Letters to the Editor
I am a graduate of Canarsie High School, Class of 1969. I was raised in Canarsie and my 89-year-old mom still resides there. As you may know, Canarsie High School is phasing out. I have been there since 1984 teaching and coordinating the Nurse Assistant Program.
Mini-schools have started at the Canarsie campus. Veteran teachers cannot get jobs at new schools because their salary level is too high. To make it even worse, the mini-schools get items that Canarsie High School never had.
For years I have been teaching in extreme heat during the spring and summer months. I was told it was not possible to install air conditioning because the building is not wired for air-conditioning and there was no money to upgrade the infrastructure. I find it appalling that mini-schools get new classroom furniture, new computers and air-conditioned classrooms. There's money to buy lounge furniture for the hallways.
Why is there money for the mini-schools when there never was for Canarsie High School? This is not fair or an equitable education for all. How will it be explained to remaining Canarsie High School students that they are not being treated the same as those in the new school? The faculty and student body are treated as stepchildren that are not good enough and who will soon be replaced.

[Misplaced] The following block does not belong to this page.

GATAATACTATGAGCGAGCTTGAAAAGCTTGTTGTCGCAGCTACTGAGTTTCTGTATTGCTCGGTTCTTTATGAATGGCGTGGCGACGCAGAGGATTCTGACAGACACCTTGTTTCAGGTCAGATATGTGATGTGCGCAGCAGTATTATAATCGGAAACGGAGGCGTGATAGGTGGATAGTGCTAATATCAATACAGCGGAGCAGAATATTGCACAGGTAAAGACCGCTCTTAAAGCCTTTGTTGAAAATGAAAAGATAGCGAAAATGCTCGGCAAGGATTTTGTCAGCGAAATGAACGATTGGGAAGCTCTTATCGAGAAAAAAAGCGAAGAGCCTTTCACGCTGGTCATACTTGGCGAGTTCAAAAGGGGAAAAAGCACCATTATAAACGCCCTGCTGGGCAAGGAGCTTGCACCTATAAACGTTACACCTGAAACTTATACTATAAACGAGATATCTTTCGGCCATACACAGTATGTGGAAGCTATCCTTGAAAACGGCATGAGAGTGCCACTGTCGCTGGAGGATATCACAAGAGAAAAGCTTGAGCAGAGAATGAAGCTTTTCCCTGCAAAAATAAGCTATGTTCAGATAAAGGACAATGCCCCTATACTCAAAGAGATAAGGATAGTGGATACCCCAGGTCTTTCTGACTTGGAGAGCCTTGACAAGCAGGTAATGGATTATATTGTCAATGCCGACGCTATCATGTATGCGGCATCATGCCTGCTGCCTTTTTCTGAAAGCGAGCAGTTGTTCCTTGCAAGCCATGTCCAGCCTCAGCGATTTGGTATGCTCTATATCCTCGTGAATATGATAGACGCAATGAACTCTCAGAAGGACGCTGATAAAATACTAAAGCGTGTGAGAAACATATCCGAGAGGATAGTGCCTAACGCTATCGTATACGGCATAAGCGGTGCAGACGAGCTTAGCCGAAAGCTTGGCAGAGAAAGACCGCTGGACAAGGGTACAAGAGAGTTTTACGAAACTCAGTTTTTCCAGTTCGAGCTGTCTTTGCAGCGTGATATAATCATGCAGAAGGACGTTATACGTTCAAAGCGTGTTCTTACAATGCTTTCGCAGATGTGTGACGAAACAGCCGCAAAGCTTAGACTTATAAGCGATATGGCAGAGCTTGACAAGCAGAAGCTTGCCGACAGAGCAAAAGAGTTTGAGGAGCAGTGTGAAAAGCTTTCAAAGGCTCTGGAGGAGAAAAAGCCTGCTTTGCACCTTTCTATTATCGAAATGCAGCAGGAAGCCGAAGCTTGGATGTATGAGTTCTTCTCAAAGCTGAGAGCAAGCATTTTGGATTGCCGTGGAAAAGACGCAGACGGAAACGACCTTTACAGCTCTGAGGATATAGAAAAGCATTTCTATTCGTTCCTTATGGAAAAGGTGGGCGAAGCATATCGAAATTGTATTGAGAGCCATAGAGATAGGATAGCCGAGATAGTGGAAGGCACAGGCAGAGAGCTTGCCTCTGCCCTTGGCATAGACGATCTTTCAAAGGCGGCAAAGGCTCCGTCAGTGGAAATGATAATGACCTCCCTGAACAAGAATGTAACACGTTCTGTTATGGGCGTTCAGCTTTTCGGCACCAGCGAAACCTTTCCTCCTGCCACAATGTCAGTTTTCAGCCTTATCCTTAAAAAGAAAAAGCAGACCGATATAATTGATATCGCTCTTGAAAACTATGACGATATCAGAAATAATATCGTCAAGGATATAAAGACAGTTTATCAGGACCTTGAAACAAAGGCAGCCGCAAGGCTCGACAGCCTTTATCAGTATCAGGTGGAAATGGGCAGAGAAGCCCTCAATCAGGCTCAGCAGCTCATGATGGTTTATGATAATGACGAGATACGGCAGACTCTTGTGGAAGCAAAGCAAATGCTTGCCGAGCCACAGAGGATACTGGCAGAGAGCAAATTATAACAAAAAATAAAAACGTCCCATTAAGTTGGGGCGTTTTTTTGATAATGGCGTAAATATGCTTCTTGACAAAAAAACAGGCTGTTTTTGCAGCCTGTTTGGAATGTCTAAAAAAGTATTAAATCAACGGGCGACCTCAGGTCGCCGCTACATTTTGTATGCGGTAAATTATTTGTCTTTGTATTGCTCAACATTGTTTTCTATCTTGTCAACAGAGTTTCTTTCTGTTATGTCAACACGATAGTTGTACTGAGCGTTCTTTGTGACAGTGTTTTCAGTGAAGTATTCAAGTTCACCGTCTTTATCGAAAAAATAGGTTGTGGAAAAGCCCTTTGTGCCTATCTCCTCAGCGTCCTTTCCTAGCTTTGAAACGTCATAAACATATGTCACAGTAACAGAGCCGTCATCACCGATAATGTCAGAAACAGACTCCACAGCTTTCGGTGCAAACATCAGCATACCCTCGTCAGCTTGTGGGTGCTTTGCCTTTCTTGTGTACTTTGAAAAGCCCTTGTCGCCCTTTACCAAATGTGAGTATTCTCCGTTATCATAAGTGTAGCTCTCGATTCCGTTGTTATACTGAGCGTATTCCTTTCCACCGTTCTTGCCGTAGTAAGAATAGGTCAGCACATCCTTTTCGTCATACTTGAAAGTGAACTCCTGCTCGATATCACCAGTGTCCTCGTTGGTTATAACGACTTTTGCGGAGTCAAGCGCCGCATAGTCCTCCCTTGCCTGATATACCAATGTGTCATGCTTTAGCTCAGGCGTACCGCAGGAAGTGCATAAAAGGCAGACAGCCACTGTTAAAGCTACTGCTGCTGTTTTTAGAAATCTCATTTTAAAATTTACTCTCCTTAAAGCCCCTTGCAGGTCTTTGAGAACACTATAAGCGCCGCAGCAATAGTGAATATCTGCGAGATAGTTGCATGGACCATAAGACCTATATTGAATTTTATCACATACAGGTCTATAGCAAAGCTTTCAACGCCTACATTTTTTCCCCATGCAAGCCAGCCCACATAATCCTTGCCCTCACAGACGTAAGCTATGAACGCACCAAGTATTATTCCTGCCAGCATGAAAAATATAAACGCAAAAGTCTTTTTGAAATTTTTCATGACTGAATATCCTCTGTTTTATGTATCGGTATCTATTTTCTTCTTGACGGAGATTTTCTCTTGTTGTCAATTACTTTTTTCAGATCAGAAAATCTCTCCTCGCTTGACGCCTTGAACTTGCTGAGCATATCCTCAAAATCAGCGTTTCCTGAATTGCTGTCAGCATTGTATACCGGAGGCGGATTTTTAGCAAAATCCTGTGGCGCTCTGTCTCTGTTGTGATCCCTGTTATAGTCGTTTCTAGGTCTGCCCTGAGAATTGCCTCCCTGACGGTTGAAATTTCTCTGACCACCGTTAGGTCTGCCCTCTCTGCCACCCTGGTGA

The Canarsie community should be made aware that their children are not getting equal access to resources as the mini-schools.
Maybe, if in the past, if the school had better leadership and a learning environment that was educationally acceptable, it would not be phased out. The DOE complains money is tight, so why is there money to upgrade mini-schools and not existing high schools? It seems dedicated teachers have no worth or value to the NYC DOE nor do the students in phasing out schools.
Adele Leibowitz, RN
Nurse Assistant Teacher
I am writing this letter because my husband and I are very upset at an incident that happened today at a local supermarket.
My husband purchased stamps at the customer courtesy department. The lady said they only had the 12-pack of 42-cent stamps. She charged $6.45 for the pack instead of $5.04. That makes the price 54 cents each instead of 42 cents. We called and spoke to the manager, and he said that is now the policy.
It's outrageous that they are taking such advantage of their customers.
Very truly yours,
Mrs. Gertrude Bloom